Similarities

  • Both variants build their API imports dynamically using GetProcAddress, including wtsapi32.dll for gathering user and domain names for any active remote sessions
  • Both variants contain a variety of functionalities based on command IDs issued by the control servers
  • Common capabilities of both malware:
    • Listing files in directory
    • Creating arbitrary processes
    • Writing data received from control servers to files on disk
    • Gathering information for all drives
    • Gathering process times for all processes
    • Sending the contents of a specific file to the control server
    • Wiping and deleting files on disk
    • Setting the current working directory for the implant
    • Sending disk space information to the control server
  • Both variants use a batch file mechanism to delete their binaries from the system
  • Both variants run commands on the system, log output to a temporary file, and send the contents of the file to their control servers

Differences

The following capabilities in the 2015 implant are missing from the 2018 variant:

  • Creating a process as a specific user
  • Terminating a specific process
  • Deleting a specific file
  • Setting file times for a specific file
  • Getting current system time and sending it to the control server
  • Reading the contents of a file on disk. If the filepath specified is a directory, then listing the directory’s contents.
  • Setting attributes on files

The 2015 implant does not contain a hardcoded value of the IP address it must connect to. Instead it contains a hardcoded sockaddr_in data structure (positioned at 0x270 bytes before the end of the binary) used by the connect() API to specify port 443 and control server IP addresses:

  • 193.248.247.59
  • 196.4.67.45

Both of these control servers used the PolarSSL certificate d0cb9b2d4809575e1bc1f4657e0eb56f307c7a76.

Proxysvc

At first glance Proxysvc, the SSL listener, looks like a proxy setup tool (to carry out man-in-the-middle traffic interception). However, a closer analysis of the sample reveals it is yet another implant using HTTP over SSL to receive commands from the control server.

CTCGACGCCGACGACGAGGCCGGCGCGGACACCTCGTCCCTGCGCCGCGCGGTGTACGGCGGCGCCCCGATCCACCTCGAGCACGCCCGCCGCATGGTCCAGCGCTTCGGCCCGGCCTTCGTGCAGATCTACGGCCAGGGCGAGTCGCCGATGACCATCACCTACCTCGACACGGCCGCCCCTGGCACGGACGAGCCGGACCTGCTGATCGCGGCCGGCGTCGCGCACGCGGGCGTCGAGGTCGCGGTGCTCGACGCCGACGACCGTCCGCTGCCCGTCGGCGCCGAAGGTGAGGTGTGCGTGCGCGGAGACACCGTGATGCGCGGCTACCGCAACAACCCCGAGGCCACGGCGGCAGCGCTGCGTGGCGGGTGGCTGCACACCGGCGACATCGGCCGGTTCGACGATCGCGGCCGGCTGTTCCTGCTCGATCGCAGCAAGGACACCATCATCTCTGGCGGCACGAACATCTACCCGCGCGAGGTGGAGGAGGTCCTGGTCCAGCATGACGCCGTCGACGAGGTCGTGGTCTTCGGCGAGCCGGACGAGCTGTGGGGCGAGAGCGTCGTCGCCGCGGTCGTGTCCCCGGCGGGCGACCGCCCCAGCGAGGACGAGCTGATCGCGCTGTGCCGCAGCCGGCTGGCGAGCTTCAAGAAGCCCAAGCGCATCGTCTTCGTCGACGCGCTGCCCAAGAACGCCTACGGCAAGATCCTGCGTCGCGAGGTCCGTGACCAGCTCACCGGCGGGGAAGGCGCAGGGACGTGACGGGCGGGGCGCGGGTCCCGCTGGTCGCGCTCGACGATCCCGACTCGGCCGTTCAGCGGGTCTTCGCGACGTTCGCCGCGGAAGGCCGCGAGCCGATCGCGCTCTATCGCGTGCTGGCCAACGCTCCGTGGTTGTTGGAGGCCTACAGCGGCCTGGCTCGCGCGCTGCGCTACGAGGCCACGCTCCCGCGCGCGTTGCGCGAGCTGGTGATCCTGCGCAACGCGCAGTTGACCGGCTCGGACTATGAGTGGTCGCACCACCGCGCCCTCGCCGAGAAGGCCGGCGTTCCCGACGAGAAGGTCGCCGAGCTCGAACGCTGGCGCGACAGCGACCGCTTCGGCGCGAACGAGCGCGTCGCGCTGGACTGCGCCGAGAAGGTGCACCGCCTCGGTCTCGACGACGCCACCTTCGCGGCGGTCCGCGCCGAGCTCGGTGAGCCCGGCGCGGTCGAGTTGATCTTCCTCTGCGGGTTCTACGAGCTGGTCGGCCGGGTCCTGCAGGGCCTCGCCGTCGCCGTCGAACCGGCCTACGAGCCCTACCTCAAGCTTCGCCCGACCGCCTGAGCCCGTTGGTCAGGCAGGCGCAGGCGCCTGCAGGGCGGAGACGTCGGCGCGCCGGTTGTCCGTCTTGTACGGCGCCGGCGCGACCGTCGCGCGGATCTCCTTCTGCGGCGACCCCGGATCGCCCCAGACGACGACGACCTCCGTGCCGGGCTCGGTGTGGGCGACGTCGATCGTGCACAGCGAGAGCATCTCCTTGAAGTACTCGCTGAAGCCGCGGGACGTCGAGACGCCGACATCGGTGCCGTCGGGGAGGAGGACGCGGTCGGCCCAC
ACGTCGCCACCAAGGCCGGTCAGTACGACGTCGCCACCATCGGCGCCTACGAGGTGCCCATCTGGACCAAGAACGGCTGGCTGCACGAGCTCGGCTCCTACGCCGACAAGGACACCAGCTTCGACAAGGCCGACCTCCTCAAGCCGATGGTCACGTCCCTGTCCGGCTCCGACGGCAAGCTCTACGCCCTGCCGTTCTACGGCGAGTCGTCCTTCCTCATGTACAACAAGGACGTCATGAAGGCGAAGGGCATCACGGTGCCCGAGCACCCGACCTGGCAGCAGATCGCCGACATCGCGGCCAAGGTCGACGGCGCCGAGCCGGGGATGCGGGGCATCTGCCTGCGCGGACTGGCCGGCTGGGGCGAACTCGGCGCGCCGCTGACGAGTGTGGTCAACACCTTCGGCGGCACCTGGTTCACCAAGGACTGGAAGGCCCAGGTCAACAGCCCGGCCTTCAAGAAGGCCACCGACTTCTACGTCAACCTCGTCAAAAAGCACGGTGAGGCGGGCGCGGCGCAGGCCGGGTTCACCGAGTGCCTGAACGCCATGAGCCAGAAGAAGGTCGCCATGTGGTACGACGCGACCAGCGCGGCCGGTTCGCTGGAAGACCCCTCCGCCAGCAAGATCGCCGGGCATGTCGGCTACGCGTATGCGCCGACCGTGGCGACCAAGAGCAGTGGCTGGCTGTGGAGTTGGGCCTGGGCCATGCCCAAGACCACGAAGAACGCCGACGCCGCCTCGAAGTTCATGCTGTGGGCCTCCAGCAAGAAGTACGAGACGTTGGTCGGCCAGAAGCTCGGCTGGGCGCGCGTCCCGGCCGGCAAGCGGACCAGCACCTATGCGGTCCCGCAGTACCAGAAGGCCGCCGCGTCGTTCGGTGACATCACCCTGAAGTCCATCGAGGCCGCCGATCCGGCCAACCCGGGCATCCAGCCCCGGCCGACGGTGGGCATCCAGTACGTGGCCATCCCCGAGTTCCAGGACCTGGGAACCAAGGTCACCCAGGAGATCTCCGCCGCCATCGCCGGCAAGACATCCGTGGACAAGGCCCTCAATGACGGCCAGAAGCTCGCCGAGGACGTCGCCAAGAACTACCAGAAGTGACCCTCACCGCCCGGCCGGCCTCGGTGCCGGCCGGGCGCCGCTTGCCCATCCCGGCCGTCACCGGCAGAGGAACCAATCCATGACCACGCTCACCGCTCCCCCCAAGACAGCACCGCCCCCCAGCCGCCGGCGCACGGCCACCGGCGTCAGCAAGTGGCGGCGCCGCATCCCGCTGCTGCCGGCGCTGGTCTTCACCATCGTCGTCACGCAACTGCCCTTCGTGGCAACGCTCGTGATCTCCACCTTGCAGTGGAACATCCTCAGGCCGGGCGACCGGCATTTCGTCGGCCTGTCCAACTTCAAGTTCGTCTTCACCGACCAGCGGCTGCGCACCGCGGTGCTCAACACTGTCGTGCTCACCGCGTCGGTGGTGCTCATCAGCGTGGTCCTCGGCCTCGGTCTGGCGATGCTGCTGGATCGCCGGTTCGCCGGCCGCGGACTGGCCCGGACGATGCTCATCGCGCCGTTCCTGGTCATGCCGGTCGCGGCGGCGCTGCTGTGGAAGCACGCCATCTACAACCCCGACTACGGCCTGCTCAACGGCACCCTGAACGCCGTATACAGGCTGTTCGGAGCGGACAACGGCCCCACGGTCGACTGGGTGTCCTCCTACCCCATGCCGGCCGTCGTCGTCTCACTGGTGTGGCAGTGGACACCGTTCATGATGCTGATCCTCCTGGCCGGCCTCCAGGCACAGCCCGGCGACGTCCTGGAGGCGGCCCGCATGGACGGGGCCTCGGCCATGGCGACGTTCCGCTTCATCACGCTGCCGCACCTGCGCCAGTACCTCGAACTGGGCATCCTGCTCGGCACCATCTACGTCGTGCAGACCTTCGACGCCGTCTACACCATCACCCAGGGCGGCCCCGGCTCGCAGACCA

Proxysvc appears to be a downloader whose primary capability is to deliver additional payloads to the endpoint without divulging the control address of the attackers. This implant contains a limited set of capabilities for reconnaissance and subsequent payload installations. This implant is a service DLL that can also run as a standalone process.

The ServiceMain() sub function of Proxysvc.

The implant cannot connect to a control server IP address or URL. Instead it accepts commands from the control server. The implant binds and listens to port 443 for any incoming connections. 

 

 

Proxysvc binding itself to the specified port.

Proxysvc begins accepting incoming requests to process. 

Proxysvc makes an interesting check while accepting connections from a potential control server. It checks against a list of IP addresses to make sure the incoming connection is not from any of the following addresses. If the incoming request does come from one of these, the implant offers a zero response (ASCII “0”) and shuts down the connection.

  • 121.240.155.74
  • 121.240.155.76
  • 121.240.155.77
  • 121.240.155.78
  • 223.30.98.169
  • 223.30.98.170
  • 14.140.116.172 

SSL Listener Capabilities

The implant receives HTTP-based commands from a control server and parses the HTTP Content-Type and Content-Length from the HTTP header. If the HTTP Content-Type matches the following value, then the implant executes the command specified by the control server:

Content-Type: 8U7y3Ju387mVp49A

HTTP Content-Type comparison with a custom implant value.

The implant has the following capabilities: